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(vi) Hazard Zone

This is an area that contains hazards to which a risk assessment should be applied and additional control measures put in place in order to determine a suitable inner cordon. A hazard zone is not necessarily an ‘exclusion zone’ and would encompass both the hot and warm zones if they exist. The hazard zone is sometimes referred to as the ‘evacuation zone’ by other agencies and generally means the area where they would seek to encourage all members of the public to leave or possibly shelter-in-place.

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7.1 The IC must conduct a risk assessment (RA), and determine:

• Life risk.
• Threat to the environment.
• If the intervention of the LFB is appropriate.
• HAZMAT involved.
• Safe system of work and PPE.
• Resources required.
• Specialist advice required.

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When accessing CHEMDATA the IC should provide Brigade Control with the following information

• HAZMAT name (if known) , spelt phonetically.
• Then either: − HAZMAT name on CHEMDATA with the emergency action code (EAC) obtained.
− HAZMAT name found on CHEMDATA with no EAC available.
− No HAZMAT name found on CHEMDATA.
− HAZMAT name – unknown.
Finally the IC should request the EAC (if not available on CHEMDATA) and decontamination method from the scientific advisers (SA) via Brigade control

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7.17 In exceptional situations, when the ICs risk/benefit analysis deems it is necessary to commit crews to the incident prior to receiving specialist advice – for example

life saving or urgent actions to prevent escalating catastrophic conditions, AND the HAZMAT is unknown – then the IC must consider GTS. However, BA and full firefighting gear may be considered when the risk/benefit analysis deems it necessary. An example of this would be to save saveable life where the time constraints to don GTS would result in the life being lost.

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7.19 In these exceptional circumstances where crews have been committed prior to receipt of specialist advice they should, where practicable

remain “under air” until advice can be sought from the HMEPO/SA for decontamination , this advice should be sought immediately once crews have been committed to the incident.

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APP stand for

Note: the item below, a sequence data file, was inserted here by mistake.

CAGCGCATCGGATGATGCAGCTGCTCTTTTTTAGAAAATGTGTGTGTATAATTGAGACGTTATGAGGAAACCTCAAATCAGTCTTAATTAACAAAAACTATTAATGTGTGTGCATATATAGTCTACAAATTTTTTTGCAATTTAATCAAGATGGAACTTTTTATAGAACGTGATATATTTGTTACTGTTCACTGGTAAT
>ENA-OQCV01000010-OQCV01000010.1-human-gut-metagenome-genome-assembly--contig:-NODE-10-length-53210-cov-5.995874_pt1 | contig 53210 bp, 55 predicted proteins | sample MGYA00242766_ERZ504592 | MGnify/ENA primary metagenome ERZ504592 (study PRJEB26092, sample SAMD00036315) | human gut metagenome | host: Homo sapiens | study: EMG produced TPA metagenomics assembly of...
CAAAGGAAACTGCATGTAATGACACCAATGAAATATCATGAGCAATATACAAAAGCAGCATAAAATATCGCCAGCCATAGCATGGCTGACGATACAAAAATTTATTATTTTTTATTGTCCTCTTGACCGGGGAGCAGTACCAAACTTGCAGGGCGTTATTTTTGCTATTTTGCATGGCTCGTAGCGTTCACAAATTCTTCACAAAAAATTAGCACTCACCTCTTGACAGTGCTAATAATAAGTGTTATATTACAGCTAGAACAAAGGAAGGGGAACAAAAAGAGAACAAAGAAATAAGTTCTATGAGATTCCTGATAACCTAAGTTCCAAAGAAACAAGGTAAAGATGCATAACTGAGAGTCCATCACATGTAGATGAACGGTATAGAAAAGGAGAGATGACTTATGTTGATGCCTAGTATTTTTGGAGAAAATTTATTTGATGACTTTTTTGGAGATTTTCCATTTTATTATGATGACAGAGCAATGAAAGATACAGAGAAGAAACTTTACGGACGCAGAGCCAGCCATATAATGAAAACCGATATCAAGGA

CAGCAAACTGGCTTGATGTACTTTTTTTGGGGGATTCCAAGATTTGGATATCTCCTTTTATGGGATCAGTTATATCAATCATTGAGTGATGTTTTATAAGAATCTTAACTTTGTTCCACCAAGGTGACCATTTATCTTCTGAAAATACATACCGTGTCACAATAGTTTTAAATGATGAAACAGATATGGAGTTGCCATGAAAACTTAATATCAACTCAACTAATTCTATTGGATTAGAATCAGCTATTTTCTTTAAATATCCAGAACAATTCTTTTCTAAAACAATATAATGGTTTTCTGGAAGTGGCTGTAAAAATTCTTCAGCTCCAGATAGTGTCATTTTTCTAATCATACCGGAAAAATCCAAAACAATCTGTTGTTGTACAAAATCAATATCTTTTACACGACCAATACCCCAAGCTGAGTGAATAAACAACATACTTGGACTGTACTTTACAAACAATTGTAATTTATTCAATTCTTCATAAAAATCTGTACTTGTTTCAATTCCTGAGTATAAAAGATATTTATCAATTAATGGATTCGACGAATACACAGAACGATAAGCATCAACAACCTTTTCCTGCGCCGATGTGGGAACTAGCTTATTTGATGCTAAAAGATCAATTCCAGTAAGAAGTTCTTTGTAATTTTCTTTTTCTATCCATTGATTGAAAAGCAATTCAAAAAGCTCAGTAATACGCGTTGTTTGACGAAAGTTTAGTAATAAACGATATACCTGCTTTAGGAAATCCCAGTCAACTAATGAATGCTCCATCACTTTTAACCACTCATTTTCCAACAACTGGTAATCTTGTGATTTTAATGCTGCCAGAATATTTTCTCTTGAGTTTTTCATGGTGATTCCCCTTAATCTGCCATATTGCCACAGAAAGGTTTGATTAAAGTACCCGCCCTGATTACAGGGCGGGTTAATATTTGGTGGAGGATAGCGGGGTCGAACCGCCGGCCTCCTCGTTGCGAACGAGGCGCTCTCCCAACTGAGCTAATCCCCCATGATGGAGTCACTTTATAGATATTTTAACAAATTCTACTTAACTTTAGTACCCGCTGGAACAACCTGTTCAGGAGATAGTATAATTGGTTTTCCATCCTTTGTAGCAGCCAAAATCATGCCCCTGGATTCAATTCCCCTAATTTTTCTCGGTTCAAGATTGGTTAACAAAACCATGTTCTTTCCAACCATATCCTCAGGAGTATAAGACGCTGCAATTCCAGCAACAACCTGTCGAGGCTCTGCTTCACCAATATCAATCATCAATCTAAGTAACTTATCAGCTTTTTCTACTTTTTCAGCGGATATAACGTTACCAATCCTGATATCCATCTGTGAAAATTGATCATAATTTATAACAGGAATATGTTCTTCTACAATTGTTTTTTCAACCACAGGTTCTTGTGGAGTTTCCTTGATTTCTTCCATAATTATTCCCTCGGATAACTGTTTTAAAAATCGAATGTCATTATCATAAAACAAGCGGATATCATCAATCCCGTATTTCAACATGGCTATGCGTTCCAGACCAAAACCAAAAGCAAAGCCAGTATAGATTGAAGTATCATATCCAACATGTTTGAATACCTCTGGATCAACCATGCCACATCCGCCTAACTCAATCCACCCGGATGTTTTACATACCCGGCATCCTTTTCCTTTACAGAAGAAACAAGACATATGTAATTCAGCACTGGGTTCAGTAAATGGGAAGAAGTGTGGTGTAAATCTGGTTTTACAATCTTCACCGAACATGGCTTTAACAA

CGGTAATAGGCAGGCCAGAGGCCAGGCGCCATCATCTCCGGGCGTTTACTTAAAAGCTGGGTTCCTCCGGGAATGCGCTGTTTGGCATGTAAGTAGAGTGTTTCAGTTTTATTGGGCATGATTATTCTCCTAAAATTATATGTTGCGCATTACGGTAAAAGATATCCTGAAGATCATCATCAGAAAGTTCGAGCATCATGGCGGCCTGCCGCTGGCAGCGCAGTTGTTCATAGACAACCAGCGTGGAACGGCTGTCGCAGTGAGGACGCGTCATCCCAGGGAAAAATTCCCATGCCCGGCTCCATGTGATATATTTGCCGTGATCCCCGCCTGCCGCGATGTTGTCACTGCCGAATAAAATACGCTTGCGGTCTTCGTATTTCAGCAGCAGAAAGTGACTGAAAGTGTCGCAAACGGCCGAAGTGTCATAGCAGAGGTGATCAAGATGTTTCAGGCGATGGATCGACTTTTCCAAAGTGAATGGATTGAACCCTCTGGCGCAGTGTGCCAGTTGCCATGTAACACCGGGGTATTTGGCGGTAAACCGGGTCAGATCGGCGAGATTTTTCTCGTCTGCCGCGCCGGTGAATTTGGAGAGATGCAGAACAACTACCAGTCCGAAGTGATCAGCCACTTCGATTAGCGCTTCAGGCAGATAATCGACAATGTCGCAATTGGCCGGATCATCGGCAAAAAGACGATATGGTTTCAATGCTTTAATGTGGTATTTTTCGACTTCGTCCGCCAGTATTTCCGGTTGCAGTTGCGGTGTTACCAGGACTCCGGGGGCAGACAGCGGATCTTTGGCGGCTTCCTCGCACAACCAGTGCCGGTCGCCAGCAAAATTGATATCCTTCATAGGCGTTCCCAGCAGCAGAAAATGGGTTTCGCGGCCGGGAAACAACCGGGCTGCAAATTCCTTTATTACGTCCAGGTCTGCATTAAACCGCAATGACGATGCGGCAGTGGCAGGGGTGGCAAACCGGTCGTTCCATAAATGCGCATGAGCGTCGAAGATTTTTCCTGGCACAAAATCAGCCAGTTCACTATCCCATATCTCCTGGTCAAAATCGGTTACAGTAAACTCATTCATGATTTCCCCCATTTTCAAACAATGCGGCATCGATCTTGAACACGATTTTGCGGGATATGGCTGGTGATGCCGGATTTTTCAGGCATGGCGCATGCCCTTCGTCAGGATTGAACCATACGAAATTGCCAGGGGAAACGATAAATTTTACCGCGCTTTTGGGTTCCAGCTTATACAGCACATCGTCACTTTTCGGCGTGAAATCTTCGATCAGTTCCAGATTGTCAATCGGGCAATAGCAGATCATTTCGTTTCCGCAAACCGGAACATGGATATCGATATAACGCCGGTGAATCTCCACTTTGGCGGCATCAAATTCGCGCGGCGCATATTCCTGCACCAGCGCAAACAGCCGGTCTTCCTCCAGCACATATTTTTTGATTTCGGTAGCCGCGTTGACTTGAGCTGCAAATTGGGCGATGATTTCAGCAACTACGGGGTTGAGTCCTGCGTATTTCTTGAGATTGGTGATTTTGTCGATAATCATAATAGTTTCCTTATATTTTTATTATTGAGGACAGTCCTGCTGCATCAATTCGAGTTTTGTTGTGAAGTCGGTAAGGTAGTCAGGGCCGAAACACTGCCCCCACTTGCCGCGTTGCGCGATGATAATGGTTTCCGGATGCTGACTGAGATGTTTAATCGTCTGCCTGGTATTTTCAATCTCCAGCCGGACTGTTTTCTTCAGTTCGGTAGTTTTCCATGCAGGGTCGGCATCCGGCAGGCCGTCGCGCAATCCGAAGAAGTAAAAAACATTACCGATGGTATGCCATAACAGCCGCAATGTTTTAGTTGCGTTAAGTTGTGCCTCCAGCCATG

Additional personal protection code

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7.24 Working duration will always be subject to the over-riding consideration that the BA team

must be withdrawn immediately if any wearer shows symptoms of heat stress

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7.28 The primary role of the HMEPO is to:

• Provide advice to the IC.
• Assist the IC in determining the EAC, decontamination method and appropriate PPE by using the appropriate decision tools such as CHEMDATA and Permasure software (Appendix 8).
• Manage the RRT when in attendance to deliver the ICs plan.
• Liaise with the SA and any onsite, or other technical experts in attendance.
• Evaluate all available intelligence and specialist advice so as to filter out conflicting and ambiguous advice to the IC

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8.1 The emergency action code (EAC) sometimes includes the letter “E” at the end of the code – for example 4WE

. This does not imply EVACUATION, it means that there is a public safety hazard and that an evacuation “should be considered” by the IC.

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8.2 When considering whether to evacuate the building or area the IC should undertake a RA and consider the following. Can the public remain in a place of safety?

• Indoors with doors and windows shut.
• With ventilation and air conditioning systems shut down.
• With naked flames extinguished when appropriate.

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LEVEL 1 ATTENDANCES
Fuel spill up to 100 litres (including motor and cooking oils)

1 pump with crew manager Contain/absorb spill with resources available e.g. dry sand and request local authority or owner/occupier and hand incident over to them.

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LEVEL 1 ATTENDENCES
Natural gas leak or actuation of a carbon monoxide detector

1 pump with crew manager Investigate leak to ensure public safety and ensure no life risk present. Hand over to National Grid (gas) on their arrival.

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LEVEL 1 ATTENDENCES
Mercury spill

1 pump ladder with watch manager
Assist caller to clean up small spills e.g. broken thermometer. Or request SA with spill kit to assist crews with larger spills

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Level 2 incidents are defined

as incidents involving HAZMATS where the hazard is limited and the decontamination can be achieved using either the dam and brush or safe undress procedure